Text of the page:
Table 2 Clinical candidate predictors for model development with the number of coefficients to be estimated. The sum of the number of coefficients to be estimated was based on a sample size calculation for clinical prediction models

We also performed sample size calculations for the secondary outcomes. For the quality of life (continuous), we anticipated an adjusted R2 of 0.15 as a lower bound for the model. This estimate is conservative as a study with the same outcome reported an R2 of 0.35, however, in a different population [33]. We know from a previous study that the EQ-VAS score has a mean (SD) of 62.8 (20.73) in the Swiss kidney transplant population [34]. A model with a shrinkage factor of 0.9, an anticipated R2 of 0.15, and 20 parameters required a minimum sample size of N=984; for 50 parameters and an R2 of 0.35 the sample size was N=996. For the eGFR slope, we anticipated an R2 of 0.15 and a mean (SD) from two published studies of 1.28 (2.5) and 1.8 (1.9), respectively [22, 35]. In both scenarios, a model with 40 parameters resulted in a minimum sample size of N=2090.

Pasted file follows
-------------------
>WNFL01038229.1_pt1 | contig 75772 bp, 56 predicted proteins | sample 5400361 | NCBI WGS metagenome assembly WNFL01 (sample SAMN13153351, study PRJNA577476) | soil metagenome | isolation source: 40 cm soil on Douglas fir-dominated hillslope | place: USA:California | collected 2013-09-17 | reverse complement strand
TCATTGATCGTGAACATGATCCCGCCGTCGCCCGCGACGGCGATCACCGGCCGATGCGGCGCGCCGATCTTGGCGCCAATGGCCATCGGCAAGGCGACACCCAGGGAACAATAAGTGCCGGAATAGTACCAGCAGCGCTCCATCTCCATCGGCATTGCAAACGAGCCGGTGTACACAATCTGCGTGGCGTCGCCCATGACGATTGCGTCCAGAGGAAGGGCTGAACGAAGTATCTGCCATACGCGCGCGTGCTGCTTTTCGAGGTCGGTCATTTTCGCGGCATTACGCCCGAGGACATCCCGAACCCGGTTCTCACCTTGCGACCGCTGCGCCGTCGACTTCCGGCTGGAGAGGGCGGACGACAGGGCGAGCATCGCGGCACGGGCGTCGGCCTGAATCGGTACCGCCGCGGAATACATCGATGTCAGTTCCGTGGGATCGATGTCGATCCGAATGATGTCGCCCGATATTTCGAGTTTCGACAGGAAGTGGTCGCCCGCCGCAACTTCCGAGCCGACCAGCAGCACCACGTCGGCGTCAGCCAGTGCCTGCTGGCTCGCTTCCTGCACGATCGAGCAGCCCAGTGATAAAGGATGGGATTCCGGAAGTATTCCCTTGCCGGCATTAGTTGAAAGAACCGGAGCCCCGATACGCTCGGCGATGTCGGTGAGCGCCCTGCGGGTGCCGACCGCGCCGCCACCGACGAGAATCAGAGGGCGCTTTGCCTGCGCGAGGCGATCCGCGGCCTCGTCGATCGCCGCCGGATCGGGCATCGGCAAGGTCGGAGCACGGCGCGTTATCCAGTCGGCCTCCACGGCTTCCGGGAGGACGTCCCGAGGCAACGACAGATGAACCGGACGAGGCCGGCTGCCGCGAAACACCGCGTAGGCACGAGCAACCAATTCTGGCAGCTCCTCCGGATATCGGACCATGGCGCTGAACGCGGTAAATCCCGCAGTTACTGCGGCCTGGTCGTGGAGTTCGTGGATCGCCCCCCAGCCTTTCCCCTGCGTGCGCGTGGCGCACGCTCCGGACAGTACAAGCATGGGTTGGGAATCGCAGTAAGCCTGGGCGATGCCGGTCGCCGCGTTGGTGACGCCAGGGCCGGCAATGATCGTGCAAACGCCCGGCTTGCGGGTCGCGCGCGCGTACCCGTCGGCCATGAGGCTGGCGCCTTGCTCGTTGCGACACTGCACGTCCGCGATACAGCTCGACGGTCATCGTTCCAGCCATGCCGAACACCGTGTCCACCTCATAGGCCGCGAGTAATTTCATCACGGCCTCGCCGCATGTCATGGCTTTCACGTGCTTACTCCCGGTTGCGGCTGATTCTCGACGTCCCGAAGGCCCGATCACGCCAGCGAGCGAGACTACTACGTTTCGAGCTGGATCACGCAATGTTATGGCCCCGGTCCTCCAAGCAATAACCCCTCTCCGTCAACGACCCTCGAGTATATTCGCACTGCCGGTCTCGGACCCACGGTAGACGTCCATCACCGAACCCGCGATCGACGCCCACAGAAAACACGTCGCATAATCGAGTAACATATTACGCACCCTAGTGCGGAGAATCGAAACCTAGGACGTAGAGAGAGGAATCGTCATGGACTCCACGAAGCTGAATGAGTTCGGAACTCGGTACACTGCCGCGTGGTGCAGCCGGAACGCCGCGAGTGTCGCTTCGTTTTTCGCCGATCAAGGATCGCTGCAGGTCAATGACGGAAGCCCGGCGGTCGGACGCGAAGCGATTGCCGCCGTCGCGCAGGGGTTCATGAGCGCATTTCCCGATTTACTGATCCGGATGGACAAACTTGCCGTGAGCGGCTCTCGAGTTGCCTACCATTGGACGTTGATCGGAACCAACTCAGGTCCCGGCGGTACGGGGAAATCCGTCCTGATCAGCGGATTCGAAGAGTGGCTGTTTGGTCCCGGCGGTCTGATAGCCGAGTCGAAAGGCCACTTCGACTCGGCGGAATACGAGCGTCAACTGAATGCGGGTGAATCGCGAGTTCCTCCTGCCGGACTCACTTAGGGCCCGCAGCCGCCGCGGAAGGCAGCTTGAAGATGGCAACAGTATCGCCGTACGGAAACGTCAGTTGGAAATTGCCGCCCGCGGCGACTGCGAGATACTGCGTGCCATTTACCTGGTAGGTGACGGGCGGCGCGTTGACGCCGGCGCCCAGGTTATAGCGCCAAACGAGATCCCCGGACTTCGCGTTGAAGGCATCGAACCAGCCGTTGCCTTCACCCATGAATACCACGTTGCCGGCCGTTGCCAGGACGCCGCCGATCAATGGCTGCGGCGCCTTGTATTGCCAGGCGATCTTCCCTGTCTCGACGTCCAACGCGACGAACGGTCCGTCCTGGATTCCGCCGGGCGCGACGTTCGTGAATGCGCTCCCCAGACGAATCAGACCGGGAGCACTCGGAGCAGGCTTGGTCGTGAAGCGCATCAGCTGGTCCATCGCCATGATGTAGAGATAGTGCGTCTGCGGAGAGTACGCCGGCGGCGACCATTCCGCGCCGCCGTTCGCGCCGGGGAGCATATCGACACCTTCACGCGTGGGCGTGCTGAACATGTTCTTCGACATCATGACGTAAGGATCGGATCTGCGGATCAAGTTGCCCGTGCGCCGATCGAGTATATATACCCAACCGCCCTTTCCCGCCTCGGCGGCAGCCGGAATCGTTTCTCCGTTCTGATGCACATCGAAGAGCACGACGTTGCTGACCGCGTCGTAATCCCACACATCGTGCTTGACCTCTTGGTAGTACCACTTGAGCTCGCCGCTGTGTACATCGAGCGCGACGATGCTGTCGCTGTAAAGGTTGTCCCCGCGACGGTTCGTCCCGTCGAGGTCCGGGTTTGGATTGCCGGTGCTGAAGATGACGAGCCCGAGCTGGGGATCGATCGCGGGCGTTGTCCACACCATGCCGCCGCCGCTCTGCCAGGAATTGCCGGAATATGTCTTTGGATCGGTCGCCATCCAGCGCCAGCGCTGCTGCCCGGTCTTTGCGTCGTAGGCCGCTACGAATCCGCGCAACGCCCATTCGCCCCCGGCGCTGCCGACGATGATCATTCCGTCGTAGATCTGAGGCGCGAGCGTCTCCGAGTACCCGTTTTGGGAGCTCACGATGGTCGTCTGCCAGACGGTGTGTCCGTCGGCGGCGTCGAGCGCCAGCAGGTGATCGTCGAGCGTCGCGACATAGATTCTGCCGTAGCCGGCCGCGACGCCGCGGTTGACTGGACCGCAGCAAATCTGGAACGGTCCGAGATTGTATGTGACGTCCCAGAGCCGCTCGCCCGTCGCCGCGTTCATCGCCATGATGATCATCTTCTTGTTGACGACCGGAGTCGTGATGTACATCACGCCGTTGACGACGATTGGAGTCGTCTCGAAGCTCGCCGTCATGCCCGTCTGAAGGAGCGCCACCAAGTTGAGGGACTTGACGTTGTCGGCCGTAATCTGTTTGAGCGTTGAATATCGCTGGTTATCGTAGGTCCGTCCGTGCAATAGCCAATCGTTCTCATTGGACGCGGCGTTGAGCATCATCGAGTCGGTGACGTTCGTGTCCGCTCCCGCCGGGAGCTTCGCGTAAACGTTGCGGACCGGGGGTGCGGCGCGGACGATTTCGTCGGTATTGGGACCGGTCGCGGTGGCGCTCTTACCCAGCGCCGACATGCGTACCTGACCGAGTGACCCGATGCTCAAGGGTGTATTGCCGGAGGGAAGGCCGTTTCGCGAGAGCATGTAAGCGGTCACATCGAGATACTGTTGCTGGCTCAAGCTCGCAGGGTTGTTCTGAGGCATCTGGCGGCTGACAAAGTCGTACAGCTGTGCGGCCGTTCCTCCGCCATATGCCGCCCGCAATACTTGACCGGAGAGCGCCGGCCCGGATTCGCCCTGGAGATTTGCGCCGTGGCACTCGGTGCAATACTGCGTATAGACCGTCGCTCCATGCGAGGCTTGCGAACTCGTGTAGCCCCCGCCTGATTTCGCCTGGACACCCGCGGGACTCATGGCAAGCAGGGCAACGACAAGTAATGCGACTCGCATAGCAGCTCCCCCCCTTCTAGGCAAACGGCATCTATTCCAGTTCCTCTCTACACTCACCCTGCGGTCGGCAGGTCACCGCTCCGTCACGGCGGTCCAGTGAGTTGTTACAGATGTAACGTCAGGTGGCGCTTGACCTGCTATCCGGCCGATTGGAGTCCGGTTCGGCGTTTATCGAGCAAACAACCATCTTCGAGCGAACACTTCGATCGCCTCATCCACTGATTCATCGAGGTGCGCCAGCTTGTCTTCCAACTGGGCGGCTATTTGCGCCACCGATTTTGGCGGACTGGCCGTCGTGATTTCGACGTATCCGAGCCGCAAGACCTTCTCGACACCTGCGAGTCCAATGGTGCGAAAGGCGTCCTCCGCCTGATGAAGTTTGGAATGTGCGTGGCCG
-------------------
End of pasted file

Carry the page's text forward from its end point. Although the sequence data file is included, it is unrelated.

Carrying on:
Therefore, the following number of parameters can be reliably estimated in a prognostic model:

  • Graft survival: 19 parameters

  • Health state (EQ-VAS): 20–50 parameters

  • eGFR slope: 40 parameters

Statistical analysis